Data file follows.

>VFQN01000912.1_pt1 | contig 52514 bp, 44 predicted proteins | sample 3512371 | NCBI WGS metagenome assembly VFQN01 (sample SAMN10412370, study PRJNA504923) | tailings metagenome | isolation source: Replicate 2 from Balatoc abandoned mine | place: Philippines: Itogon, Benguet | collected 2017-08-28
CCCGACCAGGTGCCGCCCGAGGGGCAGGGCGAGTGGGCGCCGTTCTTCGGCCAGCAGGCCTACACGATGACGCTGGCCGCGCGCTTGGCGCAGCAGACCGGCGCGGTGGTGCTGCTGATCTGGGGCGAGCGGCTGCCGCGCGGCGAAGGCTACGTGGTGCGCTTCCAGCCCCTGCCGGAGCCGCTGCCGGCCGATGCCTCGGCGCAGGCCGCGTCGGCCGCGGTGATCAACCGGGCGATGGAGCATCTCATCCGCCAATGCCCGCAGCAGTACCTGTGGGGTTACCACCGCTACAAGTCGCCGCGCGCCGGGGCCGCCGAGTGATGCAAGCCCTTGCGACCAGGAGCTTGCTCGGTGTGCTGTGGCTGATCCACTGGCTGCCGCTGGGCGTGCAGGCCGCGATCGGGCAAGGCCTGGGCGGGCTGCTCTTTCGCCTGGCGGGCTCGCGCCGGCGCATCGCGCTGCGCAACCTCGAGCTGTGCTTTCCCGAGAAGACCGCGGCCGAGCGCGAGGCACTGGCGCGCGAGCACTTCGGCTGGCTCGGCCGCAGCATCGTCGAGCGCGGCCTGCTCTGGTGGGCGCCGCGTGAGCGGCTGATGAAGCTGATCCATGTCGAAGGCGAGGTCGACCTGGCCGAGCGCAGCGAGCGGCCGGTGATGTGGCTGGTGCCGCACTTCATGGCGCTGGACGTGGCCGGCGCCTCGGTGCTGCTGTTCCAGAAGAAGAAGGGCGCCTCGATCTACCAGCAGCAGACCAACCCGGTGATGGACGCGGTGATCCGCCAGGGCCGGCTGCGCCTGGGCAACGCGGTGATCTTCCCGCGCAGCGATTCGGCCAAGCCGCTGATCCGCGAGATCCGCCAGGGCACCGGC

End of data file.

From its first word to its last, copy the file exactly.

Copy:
>VFQN01000912.1_pt1 | contig 52514 bp, 44 predicted proteins | sample 3512371 | NCBI WGS metagenome assembly VFQN01 (sample SAMN10412370, study PRJNA504923) | tailings metagenome | isolation source: Replicate 2 from Balatoc abandoned mine | place: Philippines: Itogon, Benguet | collected 2017-08-28
CCCGACCAGGTGCCGCCCGAGGGGCAGGGCGAGTGGGCGCCGTTCTTCGGCCAGCAGGCCTACACGATGACGCTGGCCGCGCGCTTGGCGCAGCAGACCGGCGCGGTGGTGCTGCTGATCTGGGGCGAGCGGCTGCCGCGCGGCGAAGGCTACGTGGTGCGCTTCCAGCCCCTGCCGGAGCCGCTGCCGGCCGATGCCTCGGCGCAGGCCGCGTCGGCCGCGGTGATCAACCGGGCGATGGAGCATCTCATCCGCCAATGCCCGCAGCAGTACCTGTGGGGTTACCACCGCTACAAGTCGCCGCGCGCCGGGGCCGCCGAGTGATGCAAGCCCTTGCGACCAGGAGCTTGCTCGGTGTGCTGTGGCTGATCCACTGGCTGCCGCTGGGCGTGCAGGCCGCGATCGGGCAAGGCCTGGGCGGGCTGCTCTTTCGCCTGGCGGGCTCGCGCCGGCGCATCGCGCTGCGCAACCTCGAGCTGTGCTTTCCCGAGAAGACCGCGGCCGAGCGCGAGGCACTGGCGCGCGAGCACTTCGGCTGGCTCGGCCGCAGCATCGTCGAGCGCGGCCTGCTCTGGTGGGCGCCGCGTGAGCGGCTGATGAAGCTGATCCATGTCGAAGGCGAGGTCGACCTGGCCGAGCGCAGCGAGCGGCCGGTGATGTGGCTGGTGCCGCACTTCATGGCGCTGGACGTGGCCGGCGCCTCGGTGCTGCTGTTCCAGAAGAAGAAGGGCGCCTCGATCTACCAGCAGCAGACCAACCCGGTGATGGACGCGGTGATCCGCCAGGGCCGGCTGCGCCTGGGCAACGCGGTGATCTTCCCGCGCAGCGATTCGGCCAAGCCGCTGATCCGCGAGATCCGCCAGGGCACCGGC